Basic python tips and tricks

This should cover most of the python api you'll commonly use when solving cryptography problems (except pycryptodome but we don't need to worry about that for now)

I would recommend having the python REPL open (type python in the command line) and following along with the code examples

The basics

# The bytes type is usually defined like this 

my_bytes = b"this is not a string, but a bytes object!"

list(my_bytes) # converts my_bytes to a list of numbers
bytes(my_list) # converts a list of numbers to a bytes object

A Bytes object is really just a list of numbers, and you can see that by running list(b"my bytes") or b"my bytes"[0]. There is one important detail, which is that a number in a byte array is always between 0 and 255, which is 2**8-1. For details, wait til cpsc 121!

In general

  • You get bytes objects from reading stuff (ie open("data","rb").read()) or converting from other data formats (hex, base64)
  • You usually want to work with the list of numbers (because you can then map and iterate over it easily)
  • You want to convert your final result to a bytes object to print it (because python will then format it nicely for you)

Two more important functions

chr(x) # converts a decimal number x between 0 and 255 to it's character
ord(c) # converts a character c to it's corresponding byte number

ord("a") == 97
chr(97) == "a"

Since all bytes are numbers and we sometimes want bytes to represent characters instead of random numbers, some smart people figured out the ascii table and that's what ord and chr use.

Decode and encode

Very similar to chr and ord

"my string".encode() # converts from a string to bytes
b"my bytes".decode() # converts from bytes to a string

These can be thought of as shorthand for calling ord/chr on each character/number in a string/bytes.

How to work with bytes

Your best friends will probably be good ol' for loops

For the imperatively minded, this will print the numbers in the array, so 101, 121, 32 ...

for b in b"my bytes":

For the functionally minded (and those who took 110), python does have maps and filters and such

list(map(lambda x: x+1, b"my bytes"))

My preferred method is using python list comprehensions since they're basically less clunky maps

[x+1 for x in b"my bytes"]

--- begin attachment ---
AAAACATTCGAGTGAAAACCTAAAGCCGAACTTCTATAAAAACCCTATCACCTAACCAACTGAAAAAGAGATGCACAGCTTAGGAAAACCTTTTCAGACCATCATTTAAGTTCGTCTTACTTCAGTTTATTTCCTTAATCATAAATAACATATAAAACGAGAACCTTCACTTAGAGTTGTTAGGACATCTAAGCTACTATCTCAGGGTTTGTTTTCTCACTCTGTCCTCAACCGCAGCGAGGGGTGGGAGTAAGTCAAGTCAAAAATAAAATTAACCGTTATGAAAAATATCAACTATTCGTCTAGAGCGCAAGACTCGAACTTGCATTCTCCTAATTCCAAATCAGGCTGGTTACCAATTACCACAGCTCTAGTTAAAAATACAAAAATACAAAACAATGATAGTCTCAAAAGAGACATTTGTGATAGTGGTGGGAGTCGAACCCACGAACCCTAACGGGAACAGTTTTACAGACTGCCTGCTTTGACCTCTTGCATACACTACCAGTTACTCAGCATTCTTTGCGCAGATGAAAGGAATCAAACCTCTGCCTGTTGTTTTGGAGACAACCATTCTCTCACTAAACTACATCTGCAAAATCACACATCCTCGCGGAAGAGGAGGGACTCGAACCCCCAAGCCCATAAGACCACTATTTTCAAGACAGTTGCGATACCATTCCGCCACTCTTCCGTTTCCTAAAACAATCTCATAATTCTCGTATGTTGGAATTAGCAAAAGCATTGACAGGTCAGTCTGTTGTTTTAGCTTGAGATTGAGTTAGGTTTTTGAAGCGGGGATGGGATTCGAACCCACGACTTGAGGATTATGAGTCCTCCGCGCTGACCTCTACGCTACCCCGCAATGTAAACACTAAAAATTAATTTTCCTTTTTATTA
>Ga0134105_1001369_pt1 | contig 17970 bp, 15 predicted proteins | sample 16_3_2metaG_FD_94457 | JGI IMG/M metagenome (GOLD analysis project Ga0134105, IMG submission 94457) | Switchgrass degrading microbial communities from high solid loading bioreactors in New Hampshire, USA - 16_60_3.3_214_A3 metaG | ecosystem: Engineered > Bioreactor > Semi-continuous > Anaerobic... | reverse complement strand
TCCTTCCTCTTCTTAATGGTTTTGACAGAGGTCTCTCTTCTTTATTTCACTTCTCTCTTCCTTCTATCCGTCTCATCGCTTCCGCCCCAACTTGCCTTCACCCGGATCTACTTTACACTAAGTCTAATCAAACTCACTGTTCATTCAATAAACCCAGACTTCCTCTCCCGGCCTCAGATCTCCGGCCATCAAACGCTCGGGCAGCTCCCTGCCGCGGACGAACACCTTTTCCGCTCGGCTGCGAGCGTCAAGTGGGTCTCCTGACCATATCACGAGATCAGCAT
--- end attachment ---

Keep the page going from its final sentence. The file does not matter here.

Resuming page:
If you've taken 121 you've seen it before, but it turns out that xor is actually quite important for various parts of cryptography. If you haven't taken 121, you'll want to understand how xor works so google "bitwise XOR". Good googling skills are important!

XOR in python

python has a xor operator, ^

x ^ y # this is x xor y
      # x and y have to be numbers

Since ^ only operates on numbers, you have to use one of the above strategies for actually xoring your entire bytes object.

Files in python

This might be a bit tricky if you haven't seen this type of interface before, but here's how you work with files in python

mode = "r" # Read my file as a big string
mode = "rb" # Read my file as a big bytes object 
mode = "w" # Write strings to my file
mode = "wb" # Write bytes to my file

f = open("my_filename", mode) # Open "./my_filename" with the given mode

# if you don't input a mode, the mode is assumed to be "r"

# You have to give a filename that already exists to use either r or rb
# But you can use w or wb with a file that doesnt exist, python will create the file for you

# f is a file object, the functions you can call on it are:
f.close() # Closes the file, must always be called or else bad things happen

# =============================================
# if you opened as mode = "r"      # Returns the entire contents of the file as a big string
f.readlines() # Returns an array of strings where each string is a line from the file

# =============================================
# if you opened as mode "rb"      # Returns the entire contents of the file as a big bytes object

# =============================================
# if you opened as mode "w"
f.write(my_string) # Writes the string into the file

# =============================================
# if you opened as mode "wb"
f.write(my_bytes)  # Writes the bytes into the file

This is only a basic summary, but hopefully it gives you the basic gist for how files work in python. You can read more about them here. If you're curious about why files work like this and why you need to seek around a file then wait til 313! You'll learn all about them there.

Bash tricks

Did you know that you can automatically make any program write to a file instead of printing out it's results?

$ python > result.txt

Anything that prints out will be put into result.txt instead of being shown on the terminal.

For those who really want to write racket in python

Here's some functions to get you started

def cons(x, xs):
    return [x] + xs

def first(b):
    return b[0]

def rest(b):
    return b[1:] # <-- python slice notation

def fn_for_bytes(b):
    if len(b) == 0:
        return # ...
        first_res = # ... fn_for_byte(first(b)) 
        rest_res =  # ... fn_for_bytes(rest(b))
        result =    # ... first_res, rest_res
        return result

(PS: Though all the code you'll be presented with will be in an imperative style, so you should get used to the whole imperative thing)